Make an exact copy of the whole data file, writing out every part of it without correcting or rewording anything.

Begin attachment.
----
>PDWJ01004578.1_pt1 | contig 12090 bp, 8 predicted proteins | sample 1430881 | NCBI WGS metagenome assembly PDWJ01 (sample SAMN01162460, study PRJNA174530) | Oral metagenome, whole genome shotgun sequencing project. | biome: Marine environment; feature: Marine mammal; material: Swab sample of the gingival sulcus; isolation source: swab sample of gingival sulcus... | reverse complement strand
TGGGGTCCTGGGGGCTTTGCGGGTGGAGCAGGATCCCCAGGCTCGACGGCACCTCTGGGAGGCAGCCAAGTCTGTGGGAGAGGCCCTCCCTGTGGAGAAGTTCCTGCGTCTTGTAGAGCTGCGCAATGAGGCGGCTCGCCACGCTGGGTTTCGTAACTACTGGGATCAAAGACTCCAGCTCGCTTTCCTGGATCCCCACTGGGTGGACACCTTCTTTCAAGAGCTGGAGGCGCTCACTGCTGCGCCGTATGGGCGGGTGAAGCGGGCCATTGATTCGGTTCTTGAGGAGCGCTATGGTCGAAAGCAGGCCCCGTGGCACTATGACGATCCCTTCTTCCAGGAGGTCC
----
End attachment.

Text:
>PDWJ01004578.1_pt1 | contig 12090 bp, 8 predicted proteins | sample 1430881 | NCBI WGS metagenome assembly PDWJ01 (sample SAMN01162460, study PRJNA174530) | Oral metagenome, whole genome shotgun sequencing project. | biome: Marine environment; feature: Marine mammal; material: Swab sample of the gingival sulcus; isolation source: swab sample of gingival sulcus... | reverse complement strand
TGGGGTCCTGGGGGCTTTGCGGGTGGAGCAGGATCCCCAGGCTCGACGGCACCTCTGGGAGGCAGCCAAGTCTGTGGGAGAGGCCCTCCCTGTGGAGAAGTTCCTGCGTCTTGTAGAGCTGCGCAATGAGGCGGCTCGCCACGCTGGGTTTCGTAACTACTGGGATCAAAGACTCCAGCTCGCTTTCCTGGATCCCCACTGGGTGGACACCTTCTTTCAAGAGCTGGAGGCGCTCACTGCTGCGCCGTATGGGCGGGTGAAGCGGGCCATTGATTCGGTTCTTGAGGAGCGCTATGGTCGAAAGCAGGCCCCGTGGCACTATGACGATCCCTTCTTCCAGGAGGTCC